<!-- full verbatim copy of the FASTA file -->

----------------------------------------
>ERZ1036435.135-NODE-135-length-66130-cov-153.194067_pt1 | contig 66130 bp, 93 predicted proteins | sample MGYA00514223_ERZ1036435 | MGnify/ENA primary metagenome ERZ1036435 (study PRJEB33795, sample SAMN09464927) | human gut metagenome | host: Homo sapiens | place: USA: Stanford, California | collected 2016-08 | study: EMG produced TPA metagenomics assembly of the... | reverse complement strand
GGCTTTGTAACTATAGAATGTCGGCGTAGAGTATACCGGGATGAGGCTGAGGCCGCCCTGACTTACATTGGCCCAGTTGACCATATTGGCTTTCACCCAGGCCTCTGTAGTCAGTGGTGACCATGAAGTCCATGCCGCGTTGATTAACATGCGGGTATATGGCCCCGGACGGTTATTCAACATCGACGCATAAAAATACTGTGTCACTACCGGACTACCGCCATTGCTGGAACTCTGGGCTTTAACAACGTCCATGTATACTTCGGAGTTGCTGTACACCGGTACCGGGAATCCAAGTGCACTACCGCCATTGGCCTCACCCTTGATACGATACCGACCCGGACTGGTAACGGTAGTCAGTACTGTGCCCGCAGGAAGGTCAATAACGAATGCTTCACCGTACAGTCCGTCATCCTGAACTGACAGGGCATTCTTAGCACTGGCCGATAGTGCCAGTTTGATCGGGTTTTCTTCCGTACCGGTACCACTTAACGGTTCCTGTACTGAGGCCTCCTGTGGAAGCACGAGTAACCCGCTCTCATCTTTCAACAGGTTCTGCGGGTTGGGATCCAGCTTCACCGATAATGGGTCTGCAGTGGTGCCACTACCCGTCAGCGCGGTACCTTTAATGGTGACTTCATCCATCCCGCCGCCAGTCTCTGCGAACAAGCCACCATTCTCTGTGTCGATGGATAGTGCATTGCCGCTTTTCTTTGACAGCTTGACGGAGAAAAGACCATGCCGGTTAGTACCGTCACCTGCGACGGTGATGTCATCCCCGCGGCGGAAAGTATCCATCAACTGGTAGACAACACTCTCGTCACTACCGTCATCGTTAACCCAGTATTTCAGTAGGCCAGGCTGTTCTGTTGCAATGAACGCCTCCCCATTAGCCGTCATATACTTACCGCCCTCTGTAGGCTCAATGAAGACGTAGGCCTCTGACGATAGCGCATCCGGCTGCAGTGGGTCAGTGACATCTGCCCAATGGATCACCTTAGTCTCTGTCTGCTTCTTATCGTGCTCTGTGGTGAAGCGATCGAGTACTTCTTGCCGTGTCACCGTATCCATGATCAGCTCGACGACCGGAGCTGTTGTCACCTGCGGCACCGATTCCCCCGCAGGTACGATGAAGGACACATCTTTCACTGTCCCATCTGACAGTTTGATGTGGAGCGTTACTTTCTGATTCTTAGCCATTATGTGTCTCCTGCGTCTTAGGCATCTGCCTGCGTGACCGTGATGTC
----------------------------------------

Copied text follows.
>ERZ1036435.135-NODE-135-length-66130-cov-153.194067_pt1 | contig 66130 bp, 93 predicted proteins | sample MGYA00514223_ERZ1036435 | MGnify/ENA primary metagenome ERZ1036435 (study PRJEB33795, sample SAMN09464927) | human gut metagenome | host: Homo sapiens | place: USA: Stanford, California | collected 2016-08 | study: EMG produced TPA metagenomics assembly of the... | reverse complement strand
GGCTTTGTAACTATAGAATGTCGGCGTAGAGTATACCGGGATGAGGCTGAGGCCGCCCTGACTTACATTGGCCCAGTTGACCATATTGGCTTTCACCCAGGCCTCTGTAGTCAGTGGTGACCATGAAGTCCATGCCGCGTTGATTAACATGCGGGTATATGGCCCCGGACGGTTATTCAACATCGACGCATAAAAATACTGTGTCACTACCGGACTACCGCCATTGCTGGAACTCTGGGCTTTAACAACGTCCATGTATACTTCGGAGTTGCTGTACACCGGTACCGGGAATCCAAGTGCACTACCGCCATTGGCCTCACCCTTGATACGATACCGACCCGGACTGGTAACGGTAGTCAGTACTGTGCCCGCAGGAAGGTCAATAACGAATGCTTCACCGTACAGTCCGTCATCCTGAACTGACAGGGCATTCTTAGCACTGGCCGATAGTGCCAGTTTGATCGGGTTTTCTTCCGTACCGGTACCACTTAACGGTTCCTGTACTGAGGCCTCCTGTGGAAGCACGAGTAACCCGCTCTCATCTTTCAACAGGTTCTGCGGGTTGGGATCCAGCTTCACCGATAATGGGTCTGCAGTGGTGCCACTACCCGTCAGCGCGGTACCTTTAATGGTGACTTCATCCATCCCGCCGCCAGTCTCTGCGAACAAGCCACCATTCTCTGTGTCGATGGATAGTGCATTGCCGCTTTTCTTTGACAGCTTGACGGAGAAAAGACCATGCCGGTTAGTACCGTCACCTGCGACGGTGATGTCATCCCCGCGGCGGAAAGTATCCATCAACTGGTAGACAACACTCTCGTCACTACCGTCATCGTTAACCCAGTATTTCAGTAGGCCAGGCTGTTCTGTTGCAATGAACGCCTCCCCATTAGCCGTCATATACTTACCGCCCTCTGTAGGCTCAATGAAGACGTAGGCCTCTGACGATAGCGCATCCGGCTGCAGTGGGTCAGTGACATCTGCCCAATGGATCACCTTAGTCTCTGTCTGCTTCTTATCGTGCTCTGTGGTGAAGCGATCGAGTACTTCTTGCCGTGTCACCGTATCCATGATCAGCTCGACGACCGGAGCTGTTGTCACCTGCGGCACCGATTCCCCCGCAGGTACGATGAAGGACACATCTTTCACTGTCCCATCTGACAGTTTGATGTGGAGCGTTACTTTCTGATTCTTAGCCATTATGTGTCTCCTGCGTCTTAGGCATCTGCCTGCGTGACCGTGATGTC